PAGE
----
• A bill that would fund a study about extending passenger rail service to Bangor is in danger of failing between the House, which supports the bill, and the Senate, which doesn’t. On Wednesday, the House voted to “insist” on its passage. Expect the issue to come up soon in the Senate.
  • A bill that would penalize lawmakers for excessive absences was enacted by the Senate on Wednesday and is headed to the House of Representatives for consideration. LD 1046 would reduce lawmakers’ salary for each legislative day he or she is absent after five unexcused absences in the first regular session and three days in the second regular session. — Christopher Cousins
Reading list What does ‘Madawaska’ mean?

The BDN of late has been producing numerous entertaining quizzes, all with a nod to our beloved state. On Wednesday, the BDN’s Pattie Reaves launched a new one which is perhaps the hardest yet most interesting yet.

Can you guess the meaning of some of Maine’s Native American place names? Can you guess which bay in Maine is named for being muddy? Take the quiz. Find out. — Christopher Cousins

The state budget and the importance of being nitpicky

Matt Gagnon - Bangor Daily News -

Friday, legislative Republicans gave us a major budget proposal. Just as the legislative Democrats had. Just as the governor had. We now have three budget proposals floating about, and what we end up with is anyone’s guess.

What I was struck with more than anything was that the GOP proposal used the biennial spending targets proposed by Gov. Paul LePage. Those spending targets represented $166 million in growth over the previous budget. The Democrats, naturally, want to spend more.

Due to the need to compromise to pass a budget with two-thirds support, I have a nagging feeling that the budget that ends up being passed will grow spending by perhaps $200 million. I would have preferred if the conservative alternative had been flatline or below, so that negotiations might end up at something lower, but that’s just me.

Nevertheless, it is a reminder that all spending proposals, be they from the governor or legislative leadership, make a set of base assumptions, which are drawn from and judged against the past. Specifically, the biennial budget immediately preceding the proposed new budget.

That got me to thinking about the incredibly large numbers we are dealing with here (billions of dollars), and what a big difference very small changes make. The difference between 2 percent growth and 3 percent growth can be tens or hundreds of millions of dollars.

Given that each budget is built upon the last, and that small changes can mean a difference of such a huge sum of money, this line of thinking spawned an interesting thought experiment.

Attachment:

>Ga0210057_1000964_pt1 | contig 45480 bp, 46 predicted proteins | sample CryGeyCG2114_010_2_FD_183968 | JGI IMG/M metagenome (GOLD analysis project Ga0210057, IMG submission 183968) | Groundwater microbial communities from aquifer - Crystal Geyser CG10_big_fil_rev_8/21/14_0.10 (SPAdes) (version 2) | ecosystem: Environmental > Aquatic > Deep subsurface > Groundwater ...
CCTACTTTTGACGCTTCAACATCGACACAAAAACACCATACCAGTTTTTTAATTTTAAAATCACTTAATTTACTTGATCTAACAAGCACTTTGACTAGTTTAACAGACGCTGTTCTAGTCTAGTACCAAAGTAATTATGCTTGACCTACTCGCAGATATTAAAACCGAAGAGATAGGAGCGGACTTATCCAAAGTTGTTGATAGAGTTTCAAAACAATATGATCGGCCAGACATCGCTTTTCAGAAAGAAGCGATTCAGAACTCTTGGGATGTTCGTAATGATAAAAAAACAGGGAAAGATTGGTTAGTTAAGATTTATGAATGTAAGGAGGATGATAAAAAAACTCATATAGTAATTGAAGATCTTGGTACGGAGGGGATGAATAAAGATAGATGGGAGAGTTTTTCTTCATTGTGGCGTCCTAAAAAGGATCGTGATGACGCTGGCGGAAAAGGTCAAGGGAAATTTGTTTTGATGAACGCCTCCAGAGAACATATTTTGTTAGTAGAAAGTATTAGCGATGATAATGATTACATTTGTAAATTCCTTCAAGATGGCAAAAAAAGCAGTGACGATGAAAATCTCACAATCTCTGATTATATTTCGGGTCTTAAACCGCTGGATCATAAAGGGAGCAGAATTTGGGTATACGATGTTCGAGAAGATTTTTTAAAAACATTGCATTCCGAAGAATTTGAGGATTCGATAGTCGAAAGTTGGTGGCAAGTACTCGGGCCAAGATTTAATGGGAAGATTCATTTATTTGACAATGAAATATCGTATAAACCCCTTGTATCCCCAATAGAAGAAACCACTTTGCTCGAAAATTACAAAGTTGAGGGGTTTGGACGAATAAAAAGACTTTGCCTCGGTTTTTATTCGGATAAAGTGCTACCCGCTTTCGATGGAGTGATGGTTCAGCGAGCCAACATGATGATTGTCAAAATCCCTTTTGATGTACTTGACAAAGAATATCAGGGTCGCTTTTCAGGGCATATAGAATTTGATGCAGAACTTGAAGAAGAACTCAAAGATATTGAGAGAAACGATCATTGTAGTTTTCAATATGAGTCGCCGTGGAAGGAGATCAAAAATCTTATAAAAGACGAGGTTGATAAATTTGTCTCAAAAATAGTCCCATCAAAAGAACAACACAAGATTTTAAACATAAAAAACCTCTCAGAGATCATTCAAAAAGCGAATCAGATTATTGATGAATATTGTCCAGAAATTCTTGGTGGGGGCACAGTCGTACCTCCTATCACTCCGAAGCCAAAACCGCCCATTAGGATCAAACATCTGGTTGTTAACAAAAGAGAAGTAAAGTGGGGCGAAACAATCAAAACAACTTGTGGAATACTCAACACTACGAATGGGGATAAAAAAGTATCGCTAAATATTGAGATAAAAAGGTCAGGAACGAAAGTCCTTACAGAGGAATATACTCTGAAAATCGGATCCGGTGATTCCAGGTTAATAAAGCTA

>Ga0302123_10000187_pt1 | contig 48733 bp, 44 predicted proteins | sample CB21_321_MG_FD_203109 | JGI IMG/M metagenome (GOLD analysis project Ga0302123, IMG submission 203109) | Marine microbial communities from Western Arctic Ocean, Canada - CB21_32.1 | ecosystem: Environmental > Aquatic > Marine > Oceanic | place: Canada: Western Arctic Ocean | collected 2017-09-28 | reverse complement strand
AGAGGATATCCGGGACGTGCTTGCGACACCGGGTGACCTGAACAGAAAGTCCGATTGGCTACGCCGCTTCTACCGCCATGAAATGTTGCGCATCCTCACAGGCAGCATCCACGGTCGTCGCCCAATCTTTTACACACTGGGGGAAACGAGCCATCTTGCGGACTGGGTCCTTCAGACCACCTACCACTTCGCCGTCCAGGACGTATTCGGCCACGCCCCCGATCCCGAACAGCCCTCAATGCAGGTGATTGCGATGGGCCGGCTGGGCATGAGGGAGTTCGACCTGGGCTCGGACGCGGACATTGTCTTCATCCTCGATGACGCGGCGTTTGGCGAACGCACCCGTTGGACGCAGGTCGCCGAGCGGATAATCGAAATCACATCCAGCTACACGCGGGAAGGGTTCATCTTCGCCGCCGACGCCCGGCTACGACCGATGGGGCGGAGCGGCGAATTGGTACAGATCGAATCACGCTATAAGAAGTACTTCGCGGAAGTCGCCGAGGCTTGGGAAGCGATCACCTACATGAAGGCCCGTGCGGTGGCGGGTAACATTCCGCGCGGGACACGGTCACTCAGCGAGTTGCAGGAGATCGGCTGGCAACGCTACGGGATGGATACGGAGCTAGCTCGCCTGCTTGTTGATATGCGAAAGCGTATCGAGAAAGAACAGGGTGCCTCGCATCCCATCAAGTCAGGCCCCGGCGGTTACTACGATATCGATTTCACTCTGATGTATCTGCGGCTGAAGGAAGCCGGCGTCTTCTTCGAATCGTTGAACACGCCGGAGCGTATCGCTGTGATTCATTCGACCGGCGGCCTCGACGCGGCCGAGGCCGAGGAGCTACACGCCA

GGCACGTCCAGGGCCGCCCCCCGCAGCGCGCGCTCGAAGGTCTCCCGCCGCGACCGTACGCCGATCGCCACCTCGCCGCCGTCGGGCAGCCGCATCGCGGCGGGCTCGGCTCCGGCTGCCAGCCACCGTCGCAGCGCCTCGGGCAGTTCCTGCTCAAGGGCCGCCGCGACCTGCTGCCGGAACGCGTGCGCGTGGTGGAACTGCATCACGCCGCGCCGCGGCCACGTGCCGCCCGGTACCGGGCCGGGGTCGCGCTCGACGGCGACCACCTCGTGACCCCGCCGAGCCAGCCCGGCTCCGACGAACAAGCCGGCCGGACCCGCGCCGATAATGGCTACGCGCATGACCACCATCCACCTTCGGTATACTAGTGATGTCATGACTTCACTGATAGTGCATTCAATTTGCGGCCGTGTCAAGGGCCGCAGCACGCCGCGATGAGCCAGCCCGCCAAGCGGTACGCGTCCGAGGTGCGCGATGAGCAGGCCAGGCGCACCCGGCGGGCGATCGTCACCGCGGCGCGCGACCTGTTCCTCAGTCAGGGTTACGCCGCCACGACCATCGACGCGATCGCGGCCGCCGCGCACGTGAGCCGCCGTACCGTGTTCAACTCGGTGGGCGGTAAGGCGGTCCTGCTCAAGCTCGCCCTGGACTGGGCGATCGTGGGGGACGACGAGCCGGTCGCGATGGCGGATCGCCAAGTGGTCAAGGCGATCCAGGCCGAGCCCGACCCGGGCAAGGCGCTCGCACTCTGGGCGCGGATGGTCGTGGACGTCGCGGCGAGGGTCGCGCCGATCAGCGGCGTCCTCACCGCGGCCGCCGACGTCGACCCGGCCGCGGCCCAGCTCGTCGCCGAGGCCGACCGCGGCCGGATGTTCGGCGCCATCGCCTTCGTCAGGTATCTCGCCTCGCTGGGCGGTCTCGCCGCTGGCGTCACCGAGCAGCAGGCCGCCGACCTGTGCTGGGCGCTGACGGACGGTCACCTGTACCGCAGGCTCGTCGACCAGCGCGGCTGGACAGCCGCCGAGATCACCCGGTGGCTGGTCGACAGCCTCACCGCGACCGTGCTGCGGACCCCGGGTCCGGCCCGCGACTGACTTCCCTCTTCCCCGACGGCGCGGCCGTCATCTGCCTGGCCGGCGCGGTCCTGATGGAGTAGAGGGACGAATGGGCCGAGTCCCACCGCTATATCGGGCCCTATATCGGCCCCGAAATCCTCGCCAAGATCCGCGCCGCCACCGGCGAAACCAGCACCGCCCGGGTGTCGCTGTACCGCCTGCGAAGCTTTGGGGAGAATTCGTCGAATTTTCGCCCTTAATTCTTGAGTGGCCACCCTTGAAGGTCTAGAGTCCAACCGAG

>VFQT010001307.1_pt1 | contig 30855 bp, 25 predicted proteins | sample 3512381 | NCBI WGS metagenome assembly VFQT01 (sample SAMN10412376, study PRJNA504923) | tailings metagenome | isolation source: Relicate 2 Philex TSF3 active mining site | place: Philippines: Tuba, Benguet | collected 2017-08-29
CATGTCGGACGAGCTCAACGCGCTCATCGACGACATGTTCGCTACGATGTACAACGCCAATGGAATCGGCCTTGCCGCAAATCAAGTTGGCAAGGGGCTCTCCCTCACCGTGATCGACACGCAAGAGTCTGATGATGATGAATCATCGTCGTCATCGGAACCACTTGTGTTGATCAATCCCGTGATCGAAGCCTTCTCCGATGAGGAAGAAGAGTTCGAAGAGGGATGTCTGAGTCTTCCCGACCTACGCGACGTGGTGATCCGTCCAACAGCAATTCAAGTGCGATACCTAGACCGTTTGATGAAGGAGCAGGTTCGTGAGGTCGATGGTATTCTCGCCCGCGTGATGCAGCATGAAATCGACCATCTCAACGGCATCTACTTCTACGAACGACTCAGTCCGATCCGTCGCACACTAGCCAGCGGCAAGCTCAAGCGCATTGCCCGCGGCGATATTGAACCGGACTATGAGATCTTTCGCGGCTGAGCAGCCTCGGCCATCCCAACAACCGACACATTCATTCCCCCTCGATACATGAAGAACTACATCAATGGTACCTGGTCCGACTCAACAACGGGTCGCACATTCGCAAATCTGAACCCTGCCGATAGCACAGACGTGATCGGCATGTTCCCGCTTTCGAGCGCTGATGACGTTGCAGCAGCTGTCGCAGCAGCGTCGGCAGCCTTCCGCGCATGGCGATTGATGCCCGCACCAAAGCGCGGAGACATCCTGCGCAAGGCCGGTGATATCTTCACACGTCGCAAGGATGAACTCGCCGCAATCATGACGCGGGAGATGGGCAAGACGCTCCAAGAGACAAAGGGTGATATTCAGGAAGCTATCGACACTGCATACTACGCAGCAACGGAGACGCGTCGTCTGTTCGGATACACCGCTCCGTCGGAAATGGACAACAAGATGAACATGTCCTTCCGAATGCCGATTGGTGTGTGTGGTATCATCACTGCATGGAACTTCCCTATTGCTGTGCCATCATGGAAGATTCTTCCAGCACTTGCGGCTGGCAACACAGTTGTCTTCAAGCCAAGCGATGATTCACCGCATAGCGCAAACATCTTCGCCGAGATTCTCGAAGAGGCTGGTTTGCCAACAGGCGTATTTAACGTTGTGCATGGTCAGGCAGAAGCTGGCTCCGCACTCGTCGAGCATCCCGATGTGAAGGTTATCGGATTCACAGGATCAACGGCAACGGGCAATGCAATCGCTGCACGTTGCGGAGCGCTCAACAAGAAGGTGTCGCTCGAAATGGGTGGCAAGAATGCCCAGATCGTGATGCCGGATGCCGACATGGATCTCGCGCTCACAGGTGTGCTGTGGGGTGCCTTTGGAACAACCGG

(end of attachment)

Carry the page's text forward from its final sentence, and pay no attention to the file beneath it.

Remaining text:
What if we took a look at the last 30 years of state spending, and got “nitpicky,” marginally reducing the growth of spending each year, then building future budgets around that new total as next year’s baseline?

Wonky, I grant you, but stick with me.

In 1986, Maine government spent a little more than $950.5 million. The next year, in 1987, they spent roughly $1.045 billion, which represented a growth of 9.96 percent. What if, that year, the state Legislature had limited the growth of the budget by a paltry 10 percent. So in other words, instead of 9.96 percent growth, you saw 8.96 percent growth?

The result would have been a 1987 spending number that was $1.035 billion, rather than $1.045 billion. Nibbling around the edges, right? Not ultimately that big of a deal, it is really “just” $10 million less.

But what if the 1988 spending numbers had been based off that smaller number, and had likewise seen slightly smaller growth?

In the real world, 1988’s budget of $1.172 billion represented an increase of 12.17 percent over the 1987 spending numbers of $1.045 billion. What then, would happen if we only grew that budget by 10.95 percent (again, 10 percent less overall growth), and the increase was based off the slightly smaller total we just came up with for 1987 ($1.035 billion)?

Instead of $1.172 billion, we would have spent $1.149 billion.

If the Legislature had simply been slightly more nitpicky for the last 30 years, Maine would spend nearly $405 million less in 2015 alone. In 2014, that number would have been about $402 million, which would have given the taxpayers of Maine nearly $807 million of spending relief over the biennium we are currently in.

The game becomes even more fun if you use the same rules, and limit spending growth by 25 percent over what was actually passed.

In 1987 that would mean growth of 7.47 percent instead of 9.96 percent. In 1988, that would mean spending growth of 9.13 percent instead of 12.17 percent. In 1989, that would mean spending growth of 13.58 percent instead of 18.11 percent.

This is hardly austerity, folks. Even with the mild limitations, that is explosive spending growth.

Under such a scenario, Maine citizens would be spending close to $912 million less in 2015 alone. That number is $905 million in 2014, for a total of $1.817 billion in savings over the biennium.

Gov. LePage has declared his desire to completely eliminate the state’s income tax. Given that income tax collections in 2015 are estimated to amount to $1.462 billion, spending $912 million less would get us pretty close to achieving that goal.

Lawmakers in Augusta frequently throw up their hands and allow spending of tens of millions of dollars simply because they do not understand what they are looking at, and don’t have the time or energy to fight it.

That spending becomes institutionalized, and repeated in future years. Negotiators add a million here, and give up fighting against a million of reductions over there, and the entire thing is little more than a game.